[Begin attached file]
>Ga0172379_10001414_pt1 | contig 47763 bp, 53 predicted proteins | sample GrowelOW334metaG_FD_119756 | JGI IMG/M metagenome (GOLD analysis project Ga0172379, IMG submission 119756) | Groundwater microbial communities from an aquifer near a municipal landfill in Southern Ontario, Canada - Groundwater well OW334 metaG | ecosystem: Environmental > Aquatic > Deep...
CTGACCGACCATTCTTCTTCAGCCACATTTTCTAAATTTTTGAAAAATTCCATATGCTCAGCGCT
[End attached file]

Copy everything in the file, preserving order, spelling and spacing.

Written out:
>Ga0172379_10001414_pt1 | contig 47763 bp, 53 predicted proteins | sample GrowelOW334metaG_FD_119756 | JGI IMG/M metagenome (GOLD analysis project Ga0172379, IMG submission 119756) | Groundwater microbial communities from an aquifer near a municipal landfill in Southern Ontario, Canada - Groundwater well OW334 metaG | ecosystem: Environmental > Aquatic > Deep...
CTGACCGACCATTCTTCTTCAGCCACATTTTCTAAATTTTTGAAAAATTCCATATGCTCAGCGCT